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The Army has decided to upgrade all of its computers, like those shown here (at the NCO Academy's Warrior Leaders Course) to Windows Vista. It says the adoption will increase its security and improve standardization. It also plans to upgrade from Office 2003 to Office 2007. As many soldiers have never used Vista or Office '07, it will be providing special training to bring them up to speed.  (Source: U.S. Army)
Army will upgrade all its computers to Vista by December

For those critics who bill Microsoft's Windows Vista a commercial failure for failing to surpass Windows XP in sales, and inability to capitalize in the netbook market, perhaps they should reserve judgment a bit longer.  Just as Windows 7 hype is reaching full swing in preparation for a October release, the U.S. Army announced that like many large organizations, it will wait on upgrading to Windows 7.  However, unlike some, it is planning a major upgrade -- to Windows Vista.

The U.S. Army currently has 744,000 desktop computers, most of which run Windows XP.  Currently only 13 percent of the computers have upgraded to Windows Vista, according Dr. Army Harding, director of Enterprise Information Technology Services.

It announced in a press release that it will be upgrading all of the remaining systems to Windows Vista by December 31st.  The upgrade was mandated by a Fragmentary Order published Nov. 22, 2008.

In addition to Windows Vista, the Army's version of Microsoft's Office will also be upgraded.  As with Windows, the Army is forgoing the upcoming new version -- Office 2010 -- in favor to an upgrade to Office 2007.  Currently about half of the Army's computers run Office 2003 and half run Office 2007.

The upgrade will affect both classified and unclassified networks.  Only standalone weapons systems (such as those used by nuclear depots) will remain unchanged.  Dr. Harding states, "It's for all desktop computers on the SIPR and NIPRNET."

Army officials cite the need to bolster Internet security and standardize its information systems as key factors in selecting a Windows Vista upgrade.  Likewise, they believe that an upgrade to Office 2007 will bring better document security, and easier interfacing to other programs, despite the steeper learning curve associate with the program (which is partially due to the new interface, according to reviewers).

Sharon Reed, chief of IT at the Soldier Support Institute, says the Army will provide resources to help soldiers learn the ropes of Windows Vista.  She states, "During this process, we are offering several in-house training sessions, helpful quick-tip handouts and free Army online training."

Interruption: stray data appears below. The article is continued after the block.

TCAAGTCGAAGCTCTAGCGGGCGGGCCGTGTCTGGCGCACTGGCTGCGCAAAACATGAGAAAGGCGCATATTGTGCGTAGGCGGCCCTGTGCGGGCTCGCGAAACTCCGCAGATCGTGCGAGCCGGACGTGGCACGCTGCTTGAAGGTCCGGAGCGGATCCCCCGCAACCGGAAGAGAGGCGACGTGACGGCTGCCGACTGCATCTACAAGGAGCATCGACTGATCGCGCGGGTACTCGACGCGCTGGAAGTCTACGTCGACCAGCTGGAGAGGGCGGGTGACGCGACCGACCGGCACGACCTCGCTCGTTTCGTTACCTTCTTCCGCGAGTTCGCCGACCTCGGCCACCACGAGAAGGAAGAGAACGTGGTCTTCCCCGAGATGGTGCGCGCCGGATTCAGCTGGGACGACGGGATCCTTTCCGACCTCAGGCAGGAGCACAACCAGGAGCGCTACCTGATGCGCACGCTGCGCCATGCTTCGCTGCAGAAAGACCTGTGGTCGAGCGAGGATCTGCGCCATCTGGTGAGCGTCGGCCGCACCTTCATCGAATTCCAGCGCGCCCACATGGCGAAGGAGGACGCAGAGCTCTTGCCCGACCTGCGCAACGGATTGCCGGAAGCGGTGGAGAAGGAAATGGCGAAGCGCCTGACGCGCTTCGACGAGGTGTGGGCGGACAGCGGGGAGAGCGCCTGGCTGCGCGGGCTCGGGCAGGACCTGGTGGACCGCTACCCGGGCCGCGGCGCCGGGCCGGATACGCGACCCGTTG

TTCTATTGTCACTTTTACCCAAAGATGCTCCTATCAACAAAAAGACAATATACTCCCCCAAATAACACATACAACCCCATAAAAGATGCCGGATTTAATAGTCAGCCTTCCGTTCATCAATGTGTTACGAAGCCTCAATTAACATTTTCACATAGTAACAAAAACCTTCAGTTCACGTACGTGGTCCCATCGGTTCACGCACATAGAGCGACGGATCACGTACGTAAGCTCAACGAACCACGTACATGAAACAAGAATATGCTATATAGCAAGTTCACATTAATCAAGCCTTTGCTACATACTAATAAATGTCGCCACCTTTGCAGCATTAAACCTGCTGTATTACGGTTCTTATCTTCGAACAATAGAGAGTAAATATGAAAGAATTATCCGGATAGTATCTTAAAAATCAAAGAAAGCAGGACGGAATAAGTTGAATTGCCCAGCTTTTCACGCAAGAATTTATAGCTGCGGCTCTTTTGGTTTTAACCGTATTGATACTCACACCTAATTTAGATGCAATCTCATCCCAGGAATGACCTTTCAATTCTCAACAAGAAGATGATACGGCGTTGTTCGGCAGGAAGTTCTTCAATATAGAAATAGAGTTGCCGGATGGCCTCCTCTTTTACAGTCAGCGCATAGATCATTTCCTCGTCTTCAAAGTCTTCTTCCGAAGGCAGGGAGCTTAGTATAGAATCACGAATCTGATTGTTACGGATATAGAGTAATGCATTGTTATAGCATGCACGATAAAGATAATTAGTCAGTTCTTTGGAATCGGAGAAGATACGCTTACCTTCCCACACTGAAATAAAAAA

The U.S. Army will perhaps be the largest deployment of Windows Vista in the U.S.  Most large corporations keep quiet about how many Windows Vista systems versus Windows XP systems they've deployed.  However, past surveys and reports indicate that most major businesses have declined to fully adopt Windows Vista.  Likewise, U.S. public schools and other large government organizations have only, at best, partially adopted of Vista.


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RE: big security hole
By foolsgambit11 on 5/23/2009 6:05:45 PM , Rating: 2
It's not like they can't use Vista after its lifecycle is over - XP's lifecycle is already over, and they're still using it. Excepting extended support, which continues until 2014, but if we're counting that, then Vista's extended support continues to 2017. Still, the end of mainstream support for XP probably played a key role in the decision to upgrade to what is ready and available now. So it is possible they'll upgrade to Windows 7 come 2012.

However, the military currently has to support both Vista and XP. There should be some savings realized from having to support only one platform (although probably not near the cost of upgrading). Additionally, having known plenty of S6 personnel (that's the military's staff section that handles computer systems), the simpler things can be made for them, the more likely they won't screw it up.

And even more, Windows 7 won't be ready for military deployment in 6-18 months. Even as polished as 7 appears to be at this point, for the sake of security, the military will probably wait until it's been out for a couple of years and is on SP1 before it considers a full-scale upgrade. I doubt they can wait until 2012 to upgrade from XP. In the meantime, though, they'll be getting computers to replace old machines, and so they'll be getting Vista machines anyway. They'll be just about ready to move away from Vista at the same moment its mainstream support ends.


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